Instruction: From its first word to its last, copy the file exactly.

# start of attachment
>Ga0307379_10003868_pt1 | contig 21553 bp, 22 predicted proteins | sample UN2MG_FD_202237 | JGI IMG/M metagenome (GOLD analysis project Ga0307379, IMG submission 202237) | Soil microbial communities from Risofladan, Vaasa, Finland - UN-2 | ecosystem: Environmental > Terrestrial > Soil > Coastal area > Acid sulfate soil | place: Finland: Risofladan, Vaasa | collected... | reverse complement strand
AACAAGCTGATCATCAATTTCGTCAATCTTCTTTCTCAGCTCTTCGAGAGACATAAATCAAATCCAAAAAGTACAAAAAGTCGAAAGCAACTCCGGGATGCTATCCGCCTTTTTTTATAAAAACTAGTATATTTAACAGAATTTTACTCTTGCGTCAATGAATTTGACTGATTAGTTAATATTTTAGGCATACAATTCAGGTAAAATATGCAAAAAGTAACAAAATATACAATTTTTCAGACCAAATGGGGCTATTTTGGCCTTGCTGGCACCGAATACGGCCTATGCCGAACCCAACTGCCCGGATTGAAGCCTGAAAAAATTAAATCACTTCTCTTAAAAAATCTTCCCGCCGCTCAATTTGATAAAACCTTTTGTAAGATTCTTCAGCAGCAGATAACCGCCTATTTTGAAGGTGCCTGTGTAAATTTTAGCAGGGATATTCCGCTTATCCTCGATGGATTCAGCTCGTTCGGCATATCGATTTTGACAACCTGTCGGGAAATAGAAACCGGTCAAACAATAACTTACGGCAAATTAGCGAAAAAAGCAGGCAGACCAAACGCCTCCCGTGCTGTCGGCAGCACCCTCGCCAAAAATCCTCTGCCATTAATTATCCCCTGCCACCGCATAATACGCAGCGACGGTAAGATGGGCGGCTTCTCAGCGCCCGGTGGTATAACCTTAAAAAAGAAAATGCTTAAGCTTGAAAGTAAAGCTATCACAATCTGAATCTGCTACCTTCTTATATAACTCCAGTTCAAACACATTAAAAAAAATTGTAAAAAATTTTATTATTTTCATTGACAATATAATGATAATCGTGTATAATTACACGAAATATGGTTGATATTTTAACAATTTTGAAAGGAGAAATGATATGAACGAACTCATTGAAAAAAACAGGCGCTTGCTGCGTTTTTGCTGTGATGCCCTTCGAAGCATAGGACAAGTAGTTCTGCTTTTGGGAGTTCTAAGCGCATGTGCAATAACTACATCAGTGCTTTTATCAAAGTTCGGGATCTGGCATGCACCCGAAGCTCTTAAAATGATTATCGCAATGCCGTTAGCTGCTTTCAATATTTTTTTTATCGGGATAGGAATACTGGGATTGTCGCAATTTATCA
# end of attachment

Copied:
>Ga0307379_10003868_pt1 | contig 21553 bp, 22 predicted proteins | sample UN2MG_FD_202237 | JGI IMG/M metagenome (GOLD analysis project Ga0307379, IMG submission 202237) | Soil microbial communities from Risofladan, Vaasa, Finland - UN-2 | ecosystem: Environmental > Terrestrial > Soil > Coastal area > Acid sulfate soil | place: Finland: Risofladan, Vaasa | collected... | reverse complement strand
AACAAGCTGATCATCAATTTCGTCAATCTTCTTTCTCAGCTCTTCGAGAGACATAAATCAAATCCAAAAAGTACAAAAAGTCGAAAGCAACTCCGGGATGCTATCCGCCTTTTTTTATAAAAACTAGTATATTTAACAGAATTTTACTCTTGCGTCAATGAATTTGACTGATTAGTTAATATTTTAGGCATACAATTCAGGTAAAATATGCAAAAAGTAACAAAATATACAATTTTTCAGACCAAATGGGGCTATTTTGGCCTTGCTGGCACCGAATACGGCCTATGCCGAACCCAACTGCCCGGATTGAAGCCTGAAAAAATTAAATCACTTCTCTTAAAAAATCTTCCCGCCGCTCAATTTGATAAAACCTTTTGTAAGATTCTTCAGCAGCAGATAACCGCCTATTTTGAAGGTGCCTGTGTAAATTTTAGCAGGGATATTCCGCTTATCCTCGATGGATTCAGCTCGTTCGGCATATCGATTTTGACAACCTGTCGGGAAATAGAAACCGGTCAAACAATAACTTACGGCAAATTAGCGAAAAAAGCAGGCAGACCAAACGCCTCCCGTGCTGTCGGCAGCACCCTCGCCAAAAATCCTCTGCCATTAATTATCCCCTGCCACCGCATAATACGCAGCGACGGTAAGATGGGCGGCTTCTCAGCGCCCGGTGGTATAACCTTAAAAAAGAAAATGCTTAAGCTTGAAAGTAAAGCTATCACAATCTGAATCTGCTACCTTCTTATATAACTCCAGTTCAAACACATTAAAAAAAATTGTAAAAAATTTTATTATTTTCATTGACAATATAATGATAATCGTGTATAATTACACGAAATATGGTTGATATTTTAACAATTTTGAAAGGAGAAATGATATGAACGAACTCATTGAAAAAAACAGGCGCTTGCTGCGTTTTTGCTGTGATGCCCTTCGAAGCATAGGACAAGTAGTTCTGCTTTTGGGAGTTCTAAGCGCATGTGCAATAACTACATCAGTGCTTTTATCAAAGTTCGGGATCTGGCATGCACCCGAAGCTCTTAAAATGATTATCGCAATGCCGTTAGCTGCTTTCAATATTTTTTTTATCGGGATAGGAATACTGGGATTGTCGCAATTTATCA